Specific Type: Wild Mouse
In early 1996, Busch Gardens Williamsburg, now known as Busch Gardens Williamsburg, installed a new compact wild mouse coaster from Mack with the intention of keeping the attraction only that season, and then shipping it off to another park. It was named Izzy, themed to a mascot for the 1996 Summer Olympic Games in Atlanta. Being the Virginia theme park's only family-geared coaster, however, and bringing back memories of the park's Wildcat and Glissade compact steel twisters that had operated nearby a decade prior, Izzy proved so popular that Busch Gardens Williamsburg scrapped plans for relocation after the '96 season, and gave the ride the new name Wilde Maus to fit the theme of the German village that it happened to reside in. So the mouse stuck around the next season, even as the world's tallest inverted coaster Alpengeist went up right next door and the 210-foot Apollo's Chariot two years later, thrilling riders of all ages with its 1,217 feet of twisting track with hairpin curves and quick dips. A good seven years later, the end of the track finally came for Wilde Maus, with BGW planning a permanent replacement for the compact coaster in 2004. But sister park Busch Gardens Tampa, home to major rides like Montu and Gwazi, was in the same situation that the Williamsburg park had been in eight years before, lacking any type of family-geared coaster, so the green track and yellow supports came down in Virginia and went right back up again some 700 miles south in Florida as blue track and orange supports, and the coaster prepared to reopen as Cheetah Chase. Located in BGT's Timbuktu section in place of a flat ride that had operated as Crazy Camel, Cheetah Chase reopened in early 2004 and can now prove a hit once more as a coaster for the whole family.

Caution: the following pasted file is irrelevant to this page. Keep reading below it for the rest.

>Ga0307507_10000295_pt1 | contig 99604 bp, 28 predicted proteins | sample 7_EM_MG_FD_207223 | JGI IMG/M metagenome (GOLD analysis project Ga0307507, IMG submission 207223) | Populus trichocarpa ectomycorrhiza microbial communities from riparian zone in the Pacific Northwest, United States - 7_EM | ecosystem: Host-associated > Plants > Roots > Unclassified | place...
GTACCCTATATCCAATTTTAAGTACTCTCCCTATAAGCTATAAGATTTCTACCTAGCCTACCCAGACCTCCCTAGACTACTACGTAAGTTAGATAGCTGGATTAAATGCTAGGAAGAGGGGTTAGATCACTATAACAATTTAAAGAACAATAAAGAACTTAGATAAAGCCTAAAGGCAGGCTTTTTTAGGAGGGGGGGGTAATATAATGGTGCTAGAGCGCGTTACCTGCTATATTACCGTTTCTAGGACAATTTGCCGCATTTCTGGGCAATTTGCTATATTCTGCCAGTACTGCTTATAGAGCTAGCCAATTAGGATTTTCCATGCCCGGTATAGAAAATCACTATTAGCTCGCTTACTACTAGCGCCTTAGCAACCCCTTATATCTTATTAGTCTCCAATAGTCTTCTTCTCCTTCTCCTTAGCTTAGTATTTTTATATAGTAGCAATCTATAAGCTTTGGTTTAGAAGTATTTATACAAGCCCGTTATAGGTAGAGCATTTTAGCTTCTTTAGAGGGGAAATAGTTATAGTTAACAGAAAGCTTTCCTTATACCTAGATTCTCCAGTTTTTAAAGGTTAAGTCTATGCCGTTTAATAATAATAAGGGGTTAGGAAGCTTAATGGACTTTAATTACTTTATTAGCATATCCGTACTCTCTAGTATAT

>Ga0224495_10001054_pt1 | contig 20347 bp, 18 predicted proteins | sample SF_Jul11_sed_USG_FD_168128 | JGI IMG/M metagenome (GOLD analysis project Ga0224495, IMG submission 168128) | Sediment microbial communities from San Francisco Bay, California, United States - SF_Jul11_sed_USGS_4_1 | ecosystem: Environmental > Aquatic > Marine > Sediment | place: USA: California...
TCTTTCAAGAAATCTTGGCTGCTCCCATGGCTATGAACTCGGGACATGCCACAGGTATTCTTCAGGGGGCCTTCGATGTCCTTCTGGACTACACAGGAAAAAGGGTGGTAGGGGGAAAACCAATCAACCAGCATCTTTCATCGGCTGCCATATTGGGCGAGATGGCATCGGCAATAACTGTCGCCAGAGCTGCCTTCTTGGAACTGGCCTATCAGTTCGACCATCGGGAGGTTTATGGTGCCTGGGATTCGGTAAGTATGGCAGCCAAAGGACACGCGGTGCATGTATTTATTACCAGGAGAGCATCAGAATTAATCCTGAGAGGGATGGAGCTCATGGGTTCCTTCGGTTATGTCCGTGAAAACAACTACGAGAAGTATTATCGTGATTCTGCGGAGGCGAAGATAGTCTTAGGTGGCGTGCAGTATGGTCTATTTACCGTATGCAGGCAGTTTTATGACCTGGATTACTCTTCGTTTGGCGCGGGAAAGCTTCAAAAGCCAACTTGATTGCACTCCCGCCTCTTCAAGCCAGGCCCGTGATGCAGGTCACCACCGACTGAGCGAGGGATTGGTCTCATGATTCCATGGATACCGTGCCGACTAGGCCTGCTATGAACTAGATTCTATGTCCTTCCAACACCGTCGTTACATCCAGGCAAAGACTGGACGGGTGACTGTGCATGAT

In 2011, Busch Gardens Tampa opened Cheetah Hunt, a new multi-launch, LSM coaster designed by Intamin. The problem was that it would be the second coaster in the park with cheetah in its name, and could cause confusion for some guests. Henceforth, Cheetah Chasewas renamed to Sand Serpent so no confusion arose between the two rides.
Four riders sit two by two and pull down lap bars in Sand Serpent’s station before they can begin their wild ride. Out of the boarding area, the track makes a tight L-turn heading left and leading right to the lift hill. The chain pulls the car up to a decent height of forty-six feet where it sends the carload dipping into a second left turn to start to get things going. From there, the coaster rolls along its first straightaway leading into a hairpin U-turn to give the ride the traditional wild mouse 'whip' sensation. Over another straightaway and Sand Serpent riders are sent through another hard turn towards the lift in the opposite direction, then braking slightly and on towards the third hairpin turnaround. Riders are taken around the next sharp curve and a fourth straightaway, getting them set for another hairpin to the right, followed by the same sequence of elements repeated twice more. The major run of hairpins complete, the track makes a 270-degree turnaround descending as it goes and feeding into a straightaway before the car hits a small hill onto a block-braking area parallel to the lift hill. Two 90-degree left-handers, and then passengers are sent down the ride's first and largest drop - a 25-foot plunge - that pulls right up into a climb under the blue track above for Sand Serpent's first far turnaround. Down another drop parallel to the lift, then the track rises gradually into a 90-degree hairpin into some trim brakes. Ninety more degrees to the left, and then the ride dips, hops, and heads down an inclined brake run and around one last L-turn to the station.
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